What is Debt anyway? The concept of debt is not difficult to understand. You need something, you borrow it and you’re in debt to the lender. When you give it back you’re out of debt. If you borrowed a tool from a neighbor after giving it back you would have an obligation to lend something to your neighbor when he needed something. Of course, if you didn’t give it back your neighbor would come to take it back and may even impose a penalty. Maybe they would refuse to lend things to you in the future and maybe they told others and gave you a bad name, or maybe they imposed some kind of physical punishment.
It’s when we throw in the concept of adding interest to what you’ve borrowed that things get interesting. Now you borrow from a professional lender and pay them back more than you borrowed and if you don’t, you pay a penalty in fees, late charges, over-the-limit charges and any other charges that they can come up with to increase what you owe. With interest rates, lenders are currently charging, and with the way the charges are calculated, it’s not unusual for a borrower to have to pay several times the amount borrowed just in interest. When you understand that many borrowers spend the money on things that have only short-term benefits like dining out or vacations and you can clearly see that they are paying for something long after the benefits are gone. Many people can’t even remember what it was that they’re still paying for.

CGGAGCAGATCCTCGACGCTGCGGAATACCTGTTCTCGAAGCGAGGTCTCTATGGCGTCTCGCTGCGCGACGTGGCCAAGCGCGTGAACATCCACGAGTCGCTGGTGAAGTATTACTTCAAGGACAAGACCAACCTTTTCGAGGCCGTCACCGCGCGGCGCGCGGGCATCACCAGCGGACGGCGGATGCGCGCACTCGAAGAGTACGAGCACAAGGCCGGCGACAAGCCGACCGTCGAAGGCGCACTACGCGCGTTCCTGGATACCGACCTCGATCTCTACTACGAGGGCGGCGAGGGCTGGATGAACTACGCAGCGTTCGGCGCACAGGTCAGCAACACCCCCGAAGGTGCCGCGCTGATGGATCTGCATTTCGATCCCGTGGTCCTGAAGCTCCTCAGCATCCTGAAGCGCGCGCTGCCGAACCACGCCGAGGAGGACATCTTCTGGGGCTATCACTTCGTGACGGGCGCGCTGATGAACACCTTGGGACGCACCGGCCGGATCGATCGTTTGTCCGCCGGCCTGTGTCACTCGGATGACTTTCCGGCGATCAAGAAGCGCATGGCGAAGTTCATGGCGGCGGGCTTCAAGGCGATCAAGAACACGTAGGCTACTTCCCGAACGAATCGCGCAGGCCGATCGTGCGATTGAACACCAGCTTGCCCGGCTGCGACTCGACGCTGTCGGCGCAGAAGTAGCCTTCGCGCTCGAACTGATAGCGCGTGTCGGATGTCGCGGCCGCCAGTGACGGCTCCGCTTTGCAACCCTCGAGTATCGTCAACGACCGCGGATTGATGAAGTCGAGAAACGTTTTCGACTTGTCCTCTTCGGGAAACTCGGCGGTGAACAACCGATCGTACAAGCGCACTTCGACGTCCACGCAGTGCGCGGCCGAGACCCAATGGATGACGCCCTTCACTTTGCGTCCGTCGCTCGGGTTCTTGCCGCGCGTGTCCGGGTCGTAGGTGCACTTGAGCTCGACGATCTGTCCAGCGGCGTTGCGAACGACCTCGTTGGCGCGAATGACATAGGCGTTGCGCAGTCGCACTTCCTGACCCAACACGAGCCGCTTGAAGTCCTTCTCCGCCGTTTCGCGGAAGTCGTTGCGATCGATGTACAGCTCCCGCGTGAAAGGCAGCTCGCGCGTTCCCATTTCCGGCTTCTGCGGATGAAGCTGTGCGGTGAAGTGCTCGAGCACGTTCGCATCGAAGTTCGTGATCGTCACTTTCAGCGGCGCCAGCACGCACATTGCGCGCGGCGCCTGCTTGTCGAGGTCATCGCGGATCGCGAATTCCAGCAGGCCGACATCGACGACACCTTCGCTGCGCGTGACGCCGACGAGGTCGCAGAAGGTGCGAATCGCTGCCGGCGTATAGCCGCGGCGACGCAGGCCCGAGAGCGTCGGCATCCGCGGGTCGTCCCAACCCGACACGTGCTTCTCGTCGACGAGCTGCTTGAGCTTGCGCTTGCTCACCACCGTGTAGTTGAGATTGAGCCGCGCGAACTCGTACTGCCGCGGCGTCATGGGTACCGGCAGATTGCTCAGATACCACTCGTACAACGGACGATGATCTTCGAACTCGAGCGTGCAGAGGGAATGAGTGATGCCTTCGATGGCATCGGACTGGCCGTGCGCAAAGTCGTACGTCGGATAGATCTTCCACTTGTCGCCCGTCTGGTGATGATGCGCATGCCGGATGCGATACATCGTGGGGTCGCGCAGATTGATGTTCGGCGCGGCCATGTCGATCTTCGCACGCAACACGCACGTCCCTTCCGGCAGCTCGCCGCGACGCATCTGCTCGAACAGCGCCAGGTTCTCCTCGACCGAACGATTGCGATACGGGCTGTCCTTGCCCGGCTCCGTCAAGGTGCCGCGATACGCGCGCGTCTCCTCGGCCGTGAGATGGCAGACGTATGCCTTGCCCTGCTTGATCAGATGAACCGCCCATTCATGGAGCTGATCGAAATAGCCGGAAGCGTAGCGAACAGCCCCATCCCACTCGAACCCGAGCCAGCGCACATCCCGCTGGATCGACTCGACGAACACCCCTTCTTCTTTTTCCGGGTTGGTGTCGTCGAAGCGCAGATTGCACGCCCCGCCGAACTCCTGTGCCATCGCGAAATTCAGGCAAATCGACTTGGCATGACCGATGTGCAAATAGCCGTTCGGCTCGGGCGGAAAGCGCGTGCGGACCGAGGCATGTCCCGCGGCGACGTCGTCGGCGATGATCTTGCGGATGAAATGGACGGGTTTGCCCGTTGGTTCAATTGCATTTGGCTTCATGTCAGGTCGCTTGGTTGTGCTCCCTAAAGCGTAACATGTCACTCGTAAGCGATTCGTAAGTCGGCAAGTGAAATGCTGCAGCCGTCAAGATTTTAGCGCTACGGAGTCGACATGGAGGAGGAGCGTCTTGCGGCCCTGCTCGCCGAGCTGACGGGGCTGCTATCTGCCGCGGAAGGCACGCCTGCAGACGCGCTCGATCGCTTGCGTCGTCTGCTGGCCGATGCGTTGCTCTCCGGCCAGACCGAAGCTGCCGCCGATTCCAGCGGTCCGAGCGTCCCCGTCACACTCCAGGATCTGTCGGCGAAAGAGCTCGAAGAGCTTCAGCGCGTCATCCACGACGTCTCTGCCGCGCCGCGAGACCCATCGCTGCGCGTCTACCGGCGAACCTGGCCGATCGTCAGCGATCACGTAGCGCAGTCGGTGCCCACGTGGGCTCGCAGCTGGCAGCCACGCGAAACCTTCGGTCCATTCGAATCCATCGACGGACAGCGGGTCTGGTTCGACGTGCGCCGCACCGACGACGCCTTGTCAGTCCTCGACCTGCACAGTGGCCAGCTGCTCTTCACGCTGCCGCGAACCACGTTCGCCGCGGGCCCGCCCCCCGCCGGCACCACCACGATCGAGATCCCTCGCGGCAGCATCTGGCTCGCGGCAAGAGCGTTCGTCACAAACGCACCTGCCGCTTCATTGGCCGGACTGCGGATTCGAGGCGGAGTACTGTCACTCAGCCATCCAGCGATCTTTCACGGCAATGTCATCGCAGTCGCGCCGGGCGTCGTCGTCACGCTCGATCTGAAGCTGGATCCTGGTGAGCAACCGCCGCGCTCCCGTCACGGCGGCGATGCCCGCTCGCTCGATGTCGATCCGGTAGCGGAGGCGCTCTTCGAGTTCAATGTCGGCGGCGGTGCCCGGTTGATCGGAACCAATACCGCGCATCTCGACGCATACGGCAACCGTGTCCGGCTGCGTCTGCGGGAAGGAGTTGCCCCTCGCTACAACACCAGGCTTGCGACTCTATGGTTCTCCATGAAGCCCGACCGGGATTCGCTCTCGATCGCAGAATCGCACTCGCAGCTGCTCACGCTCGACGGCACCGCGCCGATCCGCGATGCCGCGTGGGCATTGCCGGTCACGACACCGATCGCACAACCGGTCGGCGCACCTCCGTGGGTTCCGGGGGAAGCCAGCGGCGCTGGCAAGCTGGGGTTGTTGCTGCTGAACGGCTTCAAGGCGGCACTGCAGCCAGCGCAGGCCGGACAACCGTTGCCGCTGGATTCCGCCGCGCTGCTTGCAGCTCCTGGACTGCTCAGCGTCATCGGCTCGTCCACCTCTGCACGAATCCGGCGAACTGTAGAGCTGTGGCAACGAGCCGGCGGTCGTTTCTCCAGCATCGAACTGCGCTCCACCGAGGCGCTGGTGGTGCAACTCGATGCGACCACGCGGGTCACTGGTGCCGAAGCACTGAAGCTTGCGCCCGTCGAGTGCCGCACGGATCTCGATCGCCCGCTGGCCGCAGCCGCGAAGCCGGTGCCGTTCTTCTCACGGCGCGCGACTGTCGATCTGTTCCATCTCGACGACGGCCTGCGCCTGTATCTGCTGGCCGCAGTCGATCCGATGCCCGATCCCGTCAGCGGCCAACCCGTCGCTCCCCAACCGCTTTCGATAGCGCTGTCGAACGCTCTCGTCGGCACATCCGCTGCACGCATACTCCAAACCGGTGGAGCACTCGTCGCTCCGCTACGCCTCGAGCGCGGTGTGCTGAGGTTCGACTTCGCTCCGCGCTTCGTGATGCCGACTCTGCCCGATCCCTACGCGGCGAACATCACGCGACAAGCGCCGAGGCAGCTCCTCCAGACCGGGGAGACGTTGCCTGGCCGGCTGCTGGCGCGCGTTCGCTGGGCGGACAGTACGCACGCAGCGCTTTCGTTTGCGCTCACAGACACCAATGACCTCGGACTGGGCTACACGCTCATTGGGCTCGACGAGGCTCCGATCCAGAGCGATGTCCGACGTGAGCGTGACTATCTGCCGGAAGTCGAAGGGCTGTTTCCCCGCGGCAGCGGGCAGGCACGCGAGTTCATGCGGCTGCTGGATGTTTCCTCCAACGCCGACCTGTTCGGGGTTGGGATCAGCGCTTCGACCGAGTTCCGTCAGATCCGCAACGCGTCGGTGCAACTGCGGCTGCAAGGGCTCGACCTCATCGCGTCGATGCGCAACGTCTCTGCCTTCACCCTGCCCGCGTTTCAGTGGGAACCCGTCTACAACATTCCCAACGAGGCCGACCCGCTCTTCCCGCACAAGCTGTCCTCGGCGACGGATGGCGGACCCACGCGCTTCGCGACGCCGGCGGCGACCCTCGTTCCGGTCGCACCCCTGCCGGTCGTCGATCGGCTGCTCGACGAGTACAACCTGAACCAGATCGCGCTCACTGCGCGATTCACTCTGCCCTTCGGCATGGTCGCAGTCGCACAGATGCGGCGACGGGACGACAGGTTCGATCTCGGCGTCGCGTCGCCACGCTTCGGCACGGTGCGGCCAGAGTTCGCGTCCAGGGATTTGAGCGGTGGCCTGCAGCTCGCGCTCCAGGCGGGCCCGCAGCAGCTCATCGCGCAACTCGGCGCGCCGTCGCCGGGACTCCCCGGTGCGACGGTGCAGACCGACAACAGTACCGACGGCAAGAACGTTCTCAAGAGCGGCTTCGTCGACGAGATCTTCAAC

The Beginning of Debt
Debt has been around for hundreds of years, probably as long as there has been money. Debt has been a burden to many since then. In early Greece, debt was physically tied to bondage, for if one was unable to repay their debts they simply became the property of the lender. In his wisdom Solon, the great lawgiver passed a law in 594 B.C. that outlawed debt bondage and canceled all outstanding debts. That was, of course, good news for those who owed money but not so for those who had lent it.
It was in the Italian banking system in the 1300s that modern lending got its start. Using a bill of exchange a bank could lend money, designate from among dozens of currencies and transport it safely over poorly guarded highways. Even if it was stolen it could not be cashed by the robber. Thus 100 gold coins in a bank in Venice could be used in Florence. The bill of exchange was then able to be used as currency among merchants and lenders, further increasing the value of the initial gold coins. This type of lending was only available to the merchants and the nobles, so ordinary workers were kept from the benefits and burdens of debt.
Debt in America – The Twentieth Century
Lending continued to be reserved for the upper class until fairly recently. Most middle-class and working-class people had no debt because the banks refused to lend them money. Most rented their homes and even if they did own a home it was paid for as it was being built. A middle-class person in need of a loan only had the options of a pawn shop or a loan shark. The New York State Attorney General, in an attempt to curb loan sharking, put great pressure upon banks to make consumer loans available.
In 1928 the National City Bank of New York offered loans with an interest rate of 12 percent to its working-class customers. On the first day, the bank received five hundred applications. Because of the interest rate and a low rate of default, the loans became a source of great profits for the bank.